The NSA is not just a US issue. I really do not understand why citizens outside of the US consider the CIA, NSA etc... to be legal entities outside of the US. Makes no sense at all. Are they superhuman??? Get a grip.
As wonderful as the US is, it has now become a world problem. A problem we Europeans made. A problem we now need to resolve.
Seriously, if the NSA came to grab you would you give up quietly or scream, shout and fight?
Man or mouse: which are you?
Is this about law?
Is this about being a traitor?
Is this about democracy?
Is this about responsible individual liberty?
Is this about privacy?
If this is about the law then the law is pretty damn wrong, isn't it? How can anyone agree with a legal system that turns people into serfs?
Anyone who argues for a return to serfdom doesn't deserve to live in a democracy and should pack up his/her bags now and kindly f-off and leave the rest of us to restore individual liberty and privacy to the democracy we want to live within.
Who are the traitors? The people trusted to protect our democracy and our rights, those very people who little-by-little eroded our rights and destroyed our democracy; or are the traitors the people who expose those incursions into our lives?
Get a bit of perspective and begin thinking of your rights and your children's rights and your grand-children's rights. Yes, ACs and GCHQ/NSA supporters of this world, I'm throwing that one right back at you. Do you really want your children to be dominated by a political class of trough-hoggers?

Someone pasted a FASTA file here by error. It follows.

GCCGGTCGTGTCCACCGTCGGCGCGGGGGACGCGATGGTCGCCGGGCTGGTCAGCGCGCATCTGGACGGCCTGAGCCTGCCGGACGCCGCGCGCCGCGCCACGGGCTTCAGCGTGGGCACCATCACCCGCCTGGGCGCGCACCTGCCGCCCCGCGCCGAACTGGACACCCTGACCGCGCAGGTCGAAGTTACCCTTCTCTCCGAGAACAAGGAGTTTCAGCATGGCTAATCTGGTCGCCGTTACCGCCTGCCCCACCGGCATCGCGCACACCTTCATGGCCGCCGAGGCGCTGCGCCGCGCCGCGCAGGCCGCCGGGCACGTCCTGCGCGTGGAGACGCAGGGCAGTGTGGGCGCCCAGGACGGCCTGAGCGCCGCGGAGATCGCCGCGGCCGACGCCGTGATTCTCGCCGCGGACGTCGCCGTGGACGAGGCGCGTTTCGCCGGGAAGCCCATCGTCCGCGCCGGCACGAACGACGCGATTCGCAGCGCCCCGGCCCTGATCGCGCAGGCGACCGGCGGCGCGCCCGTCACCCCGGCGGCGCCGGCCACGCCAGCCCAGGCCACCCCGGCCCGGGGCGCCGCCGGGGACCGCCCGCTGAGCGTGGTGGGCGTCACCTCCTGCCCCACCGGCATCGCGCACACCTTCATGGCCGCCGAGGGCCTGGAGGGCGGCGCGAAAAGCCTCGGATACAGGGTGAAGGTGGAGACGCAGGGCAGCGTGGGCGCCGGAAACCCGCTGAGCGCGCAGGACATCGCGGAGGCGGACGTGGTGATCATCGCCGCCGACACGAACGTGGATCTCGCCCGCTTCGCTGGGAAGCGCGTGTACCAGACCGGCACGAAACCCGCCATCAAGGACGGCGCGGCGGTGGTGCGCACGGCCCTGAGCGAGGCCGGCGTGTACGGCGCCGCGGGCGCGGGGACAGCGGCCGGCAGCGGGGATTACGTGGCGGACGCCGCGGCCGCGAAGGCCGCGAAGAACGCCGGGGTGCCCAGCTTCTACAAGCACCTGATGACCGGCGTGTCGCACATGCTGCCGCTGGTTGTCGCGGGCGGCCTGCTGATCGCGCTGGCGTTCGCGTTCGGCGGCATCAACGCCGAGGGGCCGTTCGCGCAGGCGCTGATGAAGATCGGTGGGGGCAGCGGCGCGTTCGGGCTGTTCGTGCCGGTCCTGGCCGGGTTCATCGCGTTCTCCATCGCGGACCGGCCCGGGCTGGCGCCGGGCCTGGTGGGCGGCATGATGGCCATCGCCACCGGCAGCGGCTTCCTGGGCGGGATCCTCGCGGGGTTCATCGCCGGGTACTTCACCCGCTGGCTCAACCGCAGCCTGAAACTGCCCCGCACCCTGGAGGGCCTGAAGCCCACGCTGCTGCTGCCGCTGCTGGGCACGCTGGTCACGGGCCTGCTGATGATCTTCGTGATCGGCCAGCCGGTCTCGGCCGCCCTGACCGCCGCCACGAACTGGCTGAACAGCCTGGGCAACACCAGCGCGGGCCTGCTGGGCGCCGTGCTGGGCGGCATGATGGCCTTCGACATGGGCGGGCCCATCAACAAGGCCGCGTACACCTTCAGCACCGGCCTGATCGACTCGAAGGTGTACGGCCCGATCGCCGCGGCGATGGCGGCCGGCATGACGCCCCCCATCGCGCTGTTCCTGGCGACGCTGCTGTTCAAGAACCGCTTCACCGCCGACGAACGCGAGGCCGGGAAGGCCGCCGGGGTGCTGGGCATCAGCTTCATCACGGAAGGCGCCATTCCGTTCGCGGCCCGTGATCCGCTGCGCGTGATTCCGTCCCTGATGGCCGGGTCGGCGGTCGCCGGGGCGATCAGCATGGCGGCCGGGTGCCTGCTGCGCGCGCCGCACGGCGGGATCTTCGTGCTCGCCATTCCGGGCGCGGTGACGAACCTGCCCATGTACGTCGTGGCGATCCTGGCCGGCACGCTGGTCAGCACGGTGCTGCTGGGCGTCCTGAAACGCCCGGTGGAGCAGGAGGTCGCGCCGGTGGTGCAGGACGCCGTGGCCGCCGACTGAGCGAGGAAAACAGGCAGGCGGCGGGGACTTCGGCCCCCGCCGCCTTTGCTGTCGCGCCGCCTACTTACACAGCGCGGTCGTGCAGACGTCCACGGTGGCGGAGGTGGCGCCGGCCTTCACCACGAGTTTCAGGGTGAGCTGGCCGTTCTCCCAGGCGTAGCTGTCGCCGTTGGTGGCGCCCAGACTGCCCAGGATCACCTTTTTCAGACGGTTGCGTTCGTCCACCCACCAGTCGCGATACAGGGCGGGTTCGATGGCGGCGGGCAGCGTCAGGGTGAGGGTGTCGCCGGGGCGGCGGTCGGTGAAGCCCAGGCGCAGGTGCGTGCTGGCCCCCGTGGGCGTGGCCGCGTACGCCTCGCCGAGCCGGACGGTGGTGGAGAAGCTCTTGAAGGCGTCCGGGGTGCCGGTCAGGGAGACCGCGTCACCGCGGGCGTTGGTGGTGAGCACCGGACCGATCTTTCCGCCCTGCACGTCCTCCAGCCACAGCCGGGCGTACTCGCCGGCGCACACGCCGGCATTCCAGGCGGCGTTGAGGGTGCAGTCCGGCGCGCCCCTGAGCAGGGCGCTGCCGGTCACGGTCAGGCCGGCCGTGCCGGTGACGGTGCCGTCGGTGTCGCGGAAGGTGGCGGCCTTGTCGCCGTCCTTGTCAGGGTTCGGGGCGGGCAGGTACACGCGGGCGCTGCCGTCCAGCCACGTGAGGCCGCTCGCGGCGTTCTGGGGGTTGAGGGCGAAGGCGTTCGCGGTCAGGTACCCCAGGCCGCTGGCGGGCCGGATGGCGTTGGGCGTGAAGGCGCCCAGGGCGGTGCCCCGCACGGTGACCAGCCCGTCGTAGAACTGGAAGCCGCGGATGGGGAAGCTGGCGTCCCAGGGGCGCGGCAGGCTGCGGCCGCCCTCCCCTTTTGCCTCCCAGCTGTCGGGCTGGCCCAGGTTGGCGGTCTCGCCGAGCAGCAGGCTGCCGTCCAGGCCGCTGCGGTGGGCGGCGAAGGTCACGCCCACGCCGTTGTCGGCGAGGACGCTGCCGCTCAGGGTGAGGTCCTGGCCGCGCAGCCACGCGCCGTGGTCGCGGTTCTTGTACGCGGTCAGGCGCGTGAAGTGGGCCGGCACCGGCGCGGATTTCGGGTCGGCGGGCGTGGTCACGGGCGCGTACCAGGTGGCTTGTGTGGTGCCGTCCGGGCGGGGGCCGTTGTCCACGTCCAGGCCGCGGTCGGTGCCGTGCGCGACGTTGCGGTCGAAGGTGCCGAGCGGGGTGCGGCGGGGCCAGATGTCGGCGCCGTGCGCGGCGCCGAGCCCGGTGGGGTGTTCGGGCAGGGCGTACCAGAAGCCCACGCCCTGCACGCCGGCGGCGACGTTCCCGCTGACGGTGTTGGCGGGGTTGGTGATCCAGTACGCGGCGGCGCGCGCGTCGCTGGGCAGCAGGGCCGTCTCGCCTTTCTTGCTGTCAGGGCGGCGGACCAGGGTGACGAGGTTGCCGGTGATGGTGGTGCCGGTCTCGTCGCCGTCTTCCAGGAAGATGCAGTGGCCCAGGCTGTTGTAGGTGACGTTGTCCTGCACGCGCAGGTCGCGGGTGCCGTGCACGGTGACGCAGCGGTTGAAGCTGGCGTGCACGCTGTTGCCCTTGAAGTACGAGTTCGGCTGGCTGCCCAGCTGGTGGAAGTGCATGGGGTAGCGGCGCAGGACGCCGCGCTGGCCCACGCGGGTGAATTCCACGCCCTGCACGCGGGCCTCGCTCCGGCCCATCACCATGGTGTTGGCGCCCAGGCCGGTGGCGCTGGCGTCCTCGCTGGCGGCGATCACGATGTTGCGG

Point 1: The law has to change to ensure the law respects the common man
Point 2: Politicians need to live the lives they preach and force onto the common man. How can you support a group of people who willing put their own agendas ahead of the people's wishes?
Point 3: Stop excusing bad behaviour for the sake of patriotism or for the sake of some wild thought that you are part of the group you are defending. The intelligence gathering agencies of government do not care one bit about you. In fact, you are probably being laughed at by the very people you defend.
Point 4: Stop assuming that law is automatically right, just and correct by virtue of it being law. Laws are made by man. Man is not infallible, man is not without fears, man is not without envy and man is known to not be consistently just in judgement. The idea that law is law is law is befitting of a serf; even a slave has more dignity than to follow laws blindly.
So, to the ACs and other supporters of invasive mass surveillance, supporters of the erosion of liberty and supporters of the removal of individuality, what are you: serf, brainwashed or just deluded?